Texas lullabye-bye: Sadly, secession just a dream
Posted by James McPherson on November 13, 2012
So a bunch of Texas nimrods, apparently unhappy with the outcome of the presidential election in which about half of them probably didn’t bother to vote (something that might get you killed in Arizona), think they want to split from the Union. Of course, a Dallas Cowboys loss to the Washington Redskins is enough excuse for many Texans to favor secession. And many others need no excuse at all.
But of course Texas won’t secede, even if 80,000 Texans and probably at least that many non-Texans would like to see it happen. Hey, I’d buy a bumper sticker myself, if I thought it would help. Adios, amigos. But it won’t, as even Gov. Rick Perry has acknowledged. Too bad–without the 38 Texas electoral votes virtually guaranteed to the GOP, Republicans might never win another presidential election.
After all, 80,000 might seem like a lot (assuming it were actually 80,000 different people), but that’s fewer people than turn out for a Texas Longhorns football game. It’s far fewer, in fact, than half the number who have signed a petition to stop Target from starting “Black Friday” Christmas shopping on Thanksgiving Day. And it’s not like most folks–outside of some numerically-challenged GOP partisans–should have been surprised by the predictable outcome. Nate Silver and others told us all what was coming.
Besides, even if half the people in Texas wanted their state to leave the Union, perhaps letting Puerto Rico take its place, they’d need to convince their own state legislature to secede. They’re petitioning the wrong government, in other words. Shall we feign surprise?
Along with the Texas petition, also doomed to fail are similar efforts from Alabama, Alaska, Arkansas, Arizona, California, Colorado, Delaware, Florida, Georgia, Idaho, Illinois, Indiana, Kansas, Louisiana, Michigan, Mississippi, Missouri, Montana, Nebraska, Nevada, New Hampshire, New Jersey, New York, North Carolina, North Dakota, Ohio, Oklahoma, Oregon, Pennsylvania, Rhode Island, South Carolina, South Dakota, Utah, Virginia, West Virginia, Wisconsin and Wyoming.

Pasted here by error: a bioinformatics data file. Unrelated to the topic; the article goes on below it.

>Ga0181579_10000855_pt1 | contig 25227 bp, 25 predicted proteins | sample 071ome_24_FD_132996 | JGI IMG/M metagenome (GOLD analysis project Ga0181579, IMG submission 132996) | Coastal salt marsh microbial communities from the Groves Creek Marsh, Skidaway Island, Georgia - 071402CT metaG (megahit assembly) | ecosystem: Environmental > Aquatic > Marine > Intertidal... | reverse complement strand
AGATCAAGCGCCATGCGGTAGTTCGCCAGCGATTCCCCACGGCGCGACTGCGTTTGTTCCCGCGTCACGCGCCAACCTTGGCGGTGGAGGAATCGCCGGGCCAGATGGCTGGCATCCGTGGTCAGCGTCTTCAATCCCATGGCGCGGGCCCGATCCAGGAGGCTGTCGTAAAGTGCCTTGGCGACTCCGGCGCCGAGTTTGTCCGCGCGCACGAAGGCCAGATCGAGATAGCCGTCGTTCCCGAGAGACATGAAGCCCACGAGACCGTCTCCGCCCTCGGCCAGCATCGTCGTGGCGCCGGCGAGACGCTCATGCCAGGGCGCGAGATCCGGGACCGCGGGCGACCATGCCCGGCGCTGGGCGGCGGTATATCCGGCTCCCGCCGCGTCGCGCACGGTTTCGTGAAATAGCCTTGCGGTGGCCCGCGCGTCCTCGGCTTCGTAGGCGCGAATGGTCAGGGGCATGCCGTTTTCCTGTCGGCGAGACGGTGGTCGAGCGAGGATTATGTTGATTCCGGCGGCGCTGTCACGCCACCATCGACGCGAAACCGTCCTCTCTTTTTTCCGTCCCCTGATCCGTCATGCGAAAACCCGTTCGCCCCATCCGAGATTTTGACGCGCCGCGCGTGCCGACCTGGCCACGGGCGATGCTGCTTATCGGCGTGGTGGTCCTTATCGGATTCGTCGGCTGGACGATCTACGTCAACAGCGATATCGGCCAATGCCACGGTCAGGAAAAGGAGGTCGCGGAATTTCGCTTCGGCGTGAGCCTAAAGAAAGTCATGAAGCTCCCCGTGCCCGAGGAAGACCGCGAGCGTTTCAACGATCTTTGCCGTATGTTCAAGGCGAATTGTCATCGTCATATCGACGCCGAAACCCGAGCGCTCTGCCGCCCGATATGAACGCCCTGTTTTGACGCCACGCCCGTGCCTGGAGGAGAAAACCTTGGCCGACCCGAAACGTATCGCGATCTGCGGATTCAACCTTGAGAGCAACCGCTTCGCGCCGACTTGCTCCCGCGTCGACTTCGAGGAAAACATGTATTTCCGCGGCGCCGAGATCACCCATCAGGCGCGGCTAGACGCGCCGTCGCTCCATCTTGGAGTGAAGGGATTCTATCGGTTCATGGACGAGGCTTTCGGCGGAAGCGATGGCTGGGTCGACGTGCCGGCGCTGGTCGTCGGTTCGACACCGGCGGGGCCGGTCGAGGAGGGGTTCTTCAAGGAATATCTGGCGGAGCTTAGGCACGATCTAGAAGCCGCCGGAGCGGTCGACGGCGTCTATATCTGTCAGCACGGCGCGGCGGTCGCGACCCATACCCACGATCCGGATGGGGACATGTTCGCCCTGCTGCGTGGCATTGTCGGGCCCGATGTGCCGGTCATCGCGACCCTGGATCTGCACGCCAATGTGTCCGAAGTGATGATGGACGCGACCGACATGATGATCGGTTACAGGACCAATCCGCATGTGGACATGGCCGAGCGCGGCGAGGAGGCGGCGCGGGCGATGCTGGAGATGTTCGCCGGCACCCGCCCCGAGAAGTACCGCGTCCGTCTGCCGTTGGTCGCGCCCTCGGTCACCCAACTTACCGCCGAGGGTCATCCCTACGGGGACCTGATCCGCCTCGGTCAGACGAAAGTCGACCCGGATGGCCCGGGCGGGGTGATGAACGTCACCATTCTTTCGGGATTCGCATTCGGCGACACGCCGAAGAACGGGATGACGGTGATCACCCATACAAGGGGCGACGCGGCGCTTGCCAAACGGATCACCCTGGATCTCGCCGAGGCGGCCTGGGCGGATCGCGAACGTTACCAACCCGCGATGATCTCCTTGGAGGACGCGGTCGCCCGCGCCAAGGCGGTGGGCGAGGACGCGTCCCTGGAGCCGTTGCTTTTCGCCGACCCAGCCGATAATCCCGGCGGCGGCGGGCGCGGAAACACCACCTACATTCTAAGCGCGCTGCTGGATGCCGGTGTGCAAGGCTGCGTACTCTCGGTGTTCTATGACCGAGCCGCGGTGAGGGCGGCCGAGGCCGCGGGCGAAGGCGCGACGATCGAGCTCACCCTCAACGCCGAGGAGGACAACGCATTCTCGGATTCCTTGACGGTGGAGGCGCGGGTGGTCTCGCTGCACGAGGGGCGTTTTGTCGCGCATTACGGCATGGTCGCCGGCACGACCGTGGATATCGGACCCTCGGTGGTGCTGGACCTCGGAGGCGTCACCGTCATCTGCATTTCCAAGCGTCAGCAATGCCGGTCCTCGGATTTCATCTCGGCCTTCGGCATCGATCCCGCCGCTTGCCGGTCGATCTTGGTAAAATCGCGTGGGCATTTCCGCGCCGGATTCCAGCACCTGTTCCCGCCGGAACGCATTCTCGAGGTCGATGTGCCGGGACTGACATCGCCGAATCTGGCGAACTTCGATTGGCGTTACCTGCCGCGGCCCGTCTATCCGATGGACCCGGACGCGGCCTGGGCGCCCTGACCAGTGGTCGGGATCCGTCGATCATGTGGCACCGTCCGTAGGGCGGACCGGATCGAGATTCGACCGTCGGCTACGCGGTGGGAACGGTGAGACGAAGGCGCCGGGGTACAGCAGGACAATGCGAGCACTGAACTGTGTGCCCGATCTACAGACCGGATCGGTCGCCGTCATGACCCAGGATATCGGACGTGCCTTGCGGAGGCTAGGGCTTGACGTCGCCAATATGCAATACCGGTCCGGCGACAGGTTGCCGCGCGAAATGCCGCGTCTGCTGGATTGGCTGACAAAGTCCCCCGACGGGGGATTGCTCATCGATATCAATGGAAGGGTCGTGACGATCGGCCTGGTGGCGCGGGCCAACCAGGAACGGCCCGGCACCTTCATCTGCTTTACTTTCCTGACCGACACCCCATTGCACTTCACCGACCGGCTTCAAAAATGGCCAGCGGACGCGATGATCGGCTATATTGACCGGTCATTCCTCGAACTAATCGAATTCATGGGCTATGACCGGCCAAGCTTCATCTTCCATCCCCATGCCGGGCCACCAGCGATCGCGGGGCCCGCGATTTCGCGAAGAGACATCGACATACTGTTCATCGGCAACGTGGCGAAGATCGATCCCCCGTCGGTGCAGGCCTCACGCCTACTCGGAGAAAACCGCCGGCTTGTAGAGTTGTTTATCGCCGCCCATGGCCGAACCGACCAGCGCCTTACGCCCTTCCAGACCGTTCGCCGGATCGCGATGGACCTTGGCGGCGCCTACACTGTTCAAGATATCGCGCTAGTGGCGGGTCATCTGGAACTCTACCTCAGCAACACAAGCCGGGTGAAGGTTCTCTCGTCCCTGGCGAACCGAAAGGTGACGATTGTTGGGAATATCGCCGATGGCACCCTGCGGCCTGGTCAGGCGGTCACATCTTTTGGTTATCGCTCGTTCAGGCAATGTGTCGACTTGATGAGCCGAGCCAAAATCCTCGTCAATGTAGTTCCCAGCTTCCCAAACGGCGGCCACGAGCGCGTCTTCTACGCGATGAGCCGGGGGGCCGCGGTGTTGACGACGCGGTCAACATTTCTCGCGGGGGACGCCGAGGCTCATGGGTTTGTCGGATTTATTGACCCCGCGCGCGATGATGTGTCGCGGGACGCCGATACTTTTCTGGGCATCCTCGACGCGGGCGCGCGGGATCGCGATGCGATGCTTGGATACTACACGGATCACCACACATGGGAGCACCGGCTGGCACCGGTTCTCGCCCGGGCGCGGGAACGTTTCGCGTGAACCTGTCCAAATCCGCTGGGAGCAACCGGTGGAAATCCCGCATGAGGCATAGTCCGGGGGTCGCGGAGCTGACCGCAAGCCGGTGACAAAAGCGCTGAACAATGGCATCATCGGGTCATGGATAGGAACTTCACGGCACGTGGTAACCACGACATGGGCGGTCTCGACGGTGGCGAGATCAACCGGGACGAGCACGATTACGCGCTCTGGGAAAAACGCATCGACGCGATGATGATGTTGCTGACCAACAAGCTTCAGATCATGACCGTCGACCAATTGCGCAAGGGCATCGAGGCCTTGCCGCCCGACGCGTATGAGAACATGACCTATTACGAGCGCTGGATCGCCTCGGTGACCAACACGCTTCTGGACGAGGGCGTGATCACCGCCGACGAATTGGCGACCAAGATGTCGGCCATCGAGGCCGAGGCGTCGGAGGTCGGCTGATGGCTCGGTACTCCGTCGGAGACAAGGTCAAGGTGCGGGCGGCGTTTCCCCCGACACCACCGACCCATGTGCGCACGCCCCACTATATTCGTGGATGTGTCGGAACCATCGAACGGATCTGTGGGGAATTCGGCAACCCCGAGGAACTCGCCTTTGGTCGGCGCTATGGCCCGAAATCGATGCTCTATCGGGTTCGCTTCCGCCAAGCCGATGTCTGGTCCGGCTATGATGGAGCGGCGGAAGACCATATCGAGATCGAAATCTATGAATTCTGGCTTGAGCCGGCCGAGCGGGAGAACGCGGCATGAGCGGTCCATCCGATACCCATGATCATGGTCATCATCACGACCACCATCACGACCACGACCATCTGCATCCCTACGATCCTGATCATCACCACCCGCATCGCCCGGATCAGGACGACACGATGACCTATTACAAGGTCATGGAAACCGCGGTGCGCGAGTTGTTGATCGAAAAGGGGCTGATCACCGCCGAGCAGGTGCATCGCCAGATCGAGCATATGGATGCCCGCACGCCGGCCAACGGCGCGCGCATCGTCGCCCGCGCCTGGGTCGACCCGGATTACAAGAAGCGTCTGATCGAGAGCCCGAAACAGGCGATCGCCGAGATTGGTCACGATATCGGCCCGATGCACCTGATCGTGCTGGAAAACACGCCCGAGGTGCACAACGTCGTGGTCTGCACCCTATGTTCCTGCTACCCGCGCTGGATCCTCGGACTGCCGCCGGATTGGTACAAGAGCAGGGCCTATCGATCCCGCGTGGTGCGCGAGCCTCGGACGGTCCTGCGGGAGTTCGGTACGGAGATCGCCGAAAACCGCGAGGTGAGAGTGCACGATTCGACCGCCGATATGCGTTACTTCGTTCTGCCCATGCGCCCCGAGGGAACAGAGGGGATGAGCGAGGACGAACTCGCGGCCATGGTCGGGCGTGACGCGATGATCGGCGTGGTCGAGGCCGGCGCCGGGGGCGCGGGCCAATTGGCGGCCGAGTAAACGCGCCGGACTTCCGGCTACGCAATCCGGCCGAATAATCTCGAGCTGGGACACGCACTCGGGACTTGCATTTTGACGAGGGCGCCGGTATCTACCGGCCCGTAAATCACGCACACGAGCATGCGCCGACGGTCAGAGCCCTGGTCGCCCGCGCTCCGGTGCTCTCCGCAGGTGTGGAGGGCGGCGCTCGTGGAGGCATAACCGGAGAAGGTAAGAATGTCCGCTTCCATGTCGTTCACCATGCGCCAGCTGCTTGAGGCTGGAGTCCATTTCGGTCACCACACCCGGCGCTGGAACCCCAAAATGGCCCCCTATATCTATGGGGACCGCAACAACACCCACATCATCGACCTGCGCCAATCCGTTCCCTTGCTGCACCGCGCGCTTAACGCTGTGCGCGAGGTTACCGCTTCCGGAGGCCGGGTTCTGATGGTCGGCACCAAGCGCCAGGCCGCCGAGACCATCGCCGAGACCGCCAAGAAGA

The spate of copy-and-paste secession petitions–many with the types of spelling errors one would expect from folks more accustomed to sharing their temper tantrums on conservative blogs–demonstrate far less creativity than a few other petitions now gathering signatures on the same White House website. One of those calls for the government to “Deport Everyone That Signed A Petition To Withdraw Their State From The United States Of America.” Another asks that President Obama “please sign an executive order such that each American citizen who signed a petition from any state to secede from the USA shall have their citizenship stripped and be peacefully deported.” A third wants the city of Austin to be allowed “to withdraw from the state of Texas & remain part of the United States.”
In fact, about the only thing the secession movement has done is to make far more people (including comedian Duncan Trussell) aware of the White House website for petitions–an ingenious device that lets people feel like they’re “particpating” in government just by logging in and supporting or opposing something. And all they need is a first name and last initial to “sign” a petition, so they do so as many times as they want and can remain as anonymous as most of the clueless responders on blogs–at least until the government uses their login info to track them down and toss them in the black helicopters to be hauled off to the Denver airport.
Other than that, of course, the petitions are harmless–and meaningless. If the “signers” really are concerned about the state of America, they’re free to leave. But they won’t. Or they could work to change the system, rather than pouting about it. Chances are, they won’t do that, either, so they can get worked up all over again when the next presidential election goes against them, too.